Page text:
If you were a teenager in Australia in the 90’s there’s a fairly good chance that you were a fan of iconic TV series Heartbreak High.
Additionally, if you were a teenager in Australia in the 90’s there’s an even better chance that you saw yourself represented in the show as it featured a multiracial cast intended to be a celebration of our country’s ethnic diversity.
The storylines were often edgy and intense, revolving around racism, sex, drugs, politics, socio-economic disparities and domestic violence, making it more a realistic portrayal of teen life than its soapy counterparts on commercial broadcast.
It was, as Que Minh Luu, Netflix’s director of originals in Australia says, a show that “meant something.”
Since November 27, subscribers have had the chance to revisit their youth with the complete original series landing on the streamer and now, a whole new generation of young adults can look forward to having their stories told in 2022.
Yep, Netflix has commissioned eight new episodes of the series to be filmed in NSW because, in the words of Luu: “We haven’t had a rebellious Australian YA series on-screen since the original Heartbreak High, so this is well overdue.”
Film and television remakes have become increasingly popular in recent years with Netflix seeing varying success from offerings such as Fuller House, Gilmore Girls: A Year in the Life, The Baby-Sitters Club, and One Day at a Time.
Elsewhere, fans have been treated to updated versions of Veronica Mars, Will and Grace and can look forward to (the decidedly less relatable) teen drama, Gossip Girl.
Luu has explained that she wants the new version to have the “unwholesome and rebellious” feel its predecessor did, but with a modern-day spin.
“What we want to do is reflect what it’s like to be a young person today,” says Luu. “We want to do it in a way that is uniquely Australian, and that puts on display that Australian sense of humour, which is self-deprecating and freaking brutal, irreverent and often inappropriate at inappropriate times.”
If you’re thinking that reimagining a series known for diving into race issues is merely a case of virtue signalling in a year in which the Black Lives Matter movement abroad has forced us to examine our own disturbing relationship with racism, Luu is adamant that there is a much bigger picture.
“We want to make shows that make our Australian members feel seen…And from our point of view, things like honesty, diversity and maturity is base level. I don’t think that is necessarily aspirational for now. I think that’s just par for the course.”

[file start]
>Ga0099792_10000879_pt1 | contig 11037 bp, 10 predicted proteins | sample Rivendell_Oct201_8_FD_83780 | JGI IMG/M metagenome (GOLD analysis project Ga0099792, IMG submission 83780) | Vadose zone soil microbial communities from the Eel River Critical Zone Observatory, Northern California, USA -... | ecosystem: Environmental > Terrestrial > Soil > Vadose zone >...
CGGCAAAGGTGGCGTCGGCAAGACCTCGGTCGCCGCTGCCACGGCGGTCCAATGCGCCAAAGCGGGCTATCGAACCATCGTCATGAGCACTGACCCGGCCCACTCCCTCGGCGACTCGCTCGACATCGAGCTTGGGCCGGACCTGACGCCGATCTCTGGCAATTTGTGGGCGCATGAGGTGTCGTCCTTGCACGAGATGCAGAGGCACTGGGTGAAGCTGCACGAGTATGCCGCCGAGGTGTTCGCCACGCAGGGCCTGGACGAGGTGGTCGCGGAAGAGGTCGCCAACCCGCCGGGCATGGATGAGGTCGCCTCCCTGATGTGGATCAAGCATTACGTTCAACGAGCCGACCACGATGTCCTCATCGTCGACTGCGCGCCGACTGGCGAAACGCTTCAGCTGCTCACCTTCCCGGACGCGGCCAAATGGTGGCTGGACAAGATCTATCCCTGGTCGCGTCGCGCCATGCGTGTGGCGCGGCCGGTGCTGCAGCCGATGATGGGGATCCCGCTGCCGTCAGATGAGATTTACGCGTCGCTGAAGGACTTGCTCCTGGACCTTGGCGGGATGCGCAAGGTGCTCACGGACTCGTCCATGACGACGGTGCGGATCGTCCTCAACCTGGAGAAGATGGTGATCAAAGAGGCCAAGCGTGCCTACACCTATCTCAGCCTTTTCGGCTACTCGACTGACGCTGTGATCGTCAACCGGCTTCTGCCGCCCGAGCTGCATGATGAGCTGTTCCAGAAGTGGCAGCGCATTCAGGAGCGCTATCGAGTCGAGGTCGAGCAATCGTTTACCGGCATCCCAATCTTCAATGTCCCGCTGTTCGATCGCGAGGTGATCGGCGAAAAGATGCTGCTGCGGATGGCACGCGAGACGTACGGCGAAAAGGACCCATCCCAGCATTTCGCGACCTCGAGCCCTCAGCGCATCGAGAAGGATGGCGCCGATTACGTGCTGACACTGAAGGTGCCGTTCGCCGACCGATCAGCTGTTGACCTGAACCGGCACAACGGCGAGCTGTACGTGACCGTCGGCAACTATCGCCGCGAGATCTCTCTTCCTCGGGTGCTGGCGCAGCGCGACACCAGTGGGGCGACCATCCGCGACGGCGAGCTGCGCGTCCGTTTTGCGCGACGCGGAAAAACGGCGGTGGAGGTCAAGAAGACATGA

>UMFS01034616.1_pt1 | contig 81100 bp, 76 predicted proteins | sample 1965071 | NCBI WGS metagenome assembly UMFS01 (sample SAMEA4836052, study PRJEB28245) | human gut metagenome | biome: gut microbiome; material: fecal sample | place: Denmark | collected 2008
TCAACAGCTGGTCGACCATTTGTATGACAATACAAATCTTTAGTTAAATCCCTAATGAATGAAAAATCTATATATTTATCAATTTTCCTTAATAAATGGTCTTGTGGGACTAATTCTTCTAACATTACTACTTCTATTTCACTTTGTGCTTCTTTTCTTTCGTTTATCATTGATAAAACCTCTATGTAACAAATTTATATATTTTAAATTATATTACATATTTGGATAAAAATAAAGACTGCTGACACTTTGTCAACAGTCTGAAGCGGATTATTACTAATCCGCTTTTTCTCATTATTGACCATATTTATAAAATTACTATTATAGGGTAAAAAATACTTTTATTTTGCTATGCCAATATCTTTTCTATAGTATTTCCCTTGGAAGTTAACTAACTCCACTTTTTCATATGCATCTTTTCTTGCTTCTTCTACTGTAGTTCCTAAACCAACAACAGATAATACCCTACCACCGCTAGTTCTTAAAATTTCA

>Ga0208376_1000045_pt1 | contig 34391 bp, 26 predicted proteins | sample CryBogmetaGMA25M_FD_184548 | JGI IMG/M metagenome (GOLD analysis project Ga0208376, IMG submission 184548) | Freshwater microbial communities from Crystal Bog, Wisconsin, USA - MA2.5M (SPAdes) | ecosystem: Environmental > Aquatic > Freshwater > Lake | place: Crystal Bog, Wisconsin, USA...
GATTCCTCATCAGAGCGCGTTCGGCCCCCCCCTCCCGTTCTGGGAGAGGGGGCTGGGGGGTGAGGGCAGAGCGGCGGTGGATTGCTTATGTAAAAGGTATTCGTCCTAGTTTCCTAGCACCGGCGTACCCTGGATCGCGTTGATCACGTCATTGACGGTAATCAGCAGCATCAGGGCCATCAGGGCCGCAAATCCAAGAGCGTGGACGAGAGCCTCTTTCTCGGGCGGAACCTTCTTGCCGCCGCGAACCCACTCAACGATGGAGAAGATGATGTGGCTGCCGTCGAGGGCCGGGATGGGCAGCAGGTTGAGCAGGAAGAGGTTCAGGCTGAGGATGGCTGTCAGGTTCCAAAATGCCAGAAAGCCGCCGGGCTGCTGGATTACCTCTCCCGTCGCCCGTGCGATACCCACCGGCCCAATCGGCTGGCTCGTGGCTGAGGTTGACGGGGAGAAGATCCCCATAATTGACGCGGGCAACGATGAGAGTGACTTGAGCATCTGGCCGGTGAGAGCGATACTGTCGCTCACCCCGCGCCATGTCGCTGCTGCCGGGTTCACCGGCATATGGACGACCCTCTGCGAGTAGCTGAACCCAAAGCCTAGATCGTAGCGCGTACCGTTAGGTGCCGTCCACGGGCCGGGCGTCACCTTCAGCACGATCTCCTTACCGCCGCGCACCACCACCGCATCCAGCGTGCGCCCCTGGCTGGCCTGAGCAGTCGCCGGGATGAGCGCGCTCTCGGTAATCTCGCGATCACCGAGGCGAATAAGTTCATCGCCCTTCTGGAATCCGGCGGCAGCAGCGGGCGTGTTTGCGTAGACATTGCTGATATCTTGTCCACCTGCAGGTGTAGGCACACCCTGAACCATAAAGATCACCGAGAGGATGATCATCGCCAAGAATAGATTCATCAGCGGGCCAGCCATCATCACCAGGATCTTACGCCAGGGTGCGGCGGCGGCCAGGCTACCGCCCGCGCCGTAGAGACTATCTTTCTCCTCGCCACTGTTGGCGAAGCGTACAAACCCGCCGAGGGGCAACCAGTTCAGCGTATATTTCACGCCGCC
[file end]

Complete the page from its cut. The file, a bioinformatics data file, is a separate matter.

So, in addition to examining the issues that were at the forefront of our collective consciousness in the 90’s through a contemporary lens, what do the new adversities facing Aussie youth look like?
Might we expect future storylines to centre around the negative side effects of social media? Or perhaps a response to the startling epidemic this country has seen when it comes to violence toward women? An arc in which the students of the new featured high school learn that the nation is going into lockdown in an attempt to fend off a devastating virus? Or maybe a call-to-action episode that sees a socially conscious group of teens galvanise to protest inequality and push for climate reform?
According to Luu, “We’ve only just started, but what I will say is that there is a recognition that this generation of young person is more active and socially conscious about those sorts of issues. And we would, of course, want to reflect that.”
The cast of the reboot has since been announced along with the following synopsis:
“The eight-episode series will reimagine the well-loved classic for a new generation, following Amerie (Ayesha Madon) after she becomes a pariah at Hartley High and has a public rift with her ride-or-die Harper (Asher Yasbincek).
“With the help of new friends Quinni (Chloe Hayden) and Darren (James Majoos), Amerie must repair her reputation, whilst navigating love, sex, and heartbreak along the way.”
Other local talents include Josh Heuston, Thomas Weatherall, Will McDonald, Gemma Chua-Tran, Rachel House, Chika Ikogwe, Sherry-Lee Watson, Bryn Chapman-Parish and Brodie Townsend.
The original and complete series of Heartbreak High is available to watch now on Netflix.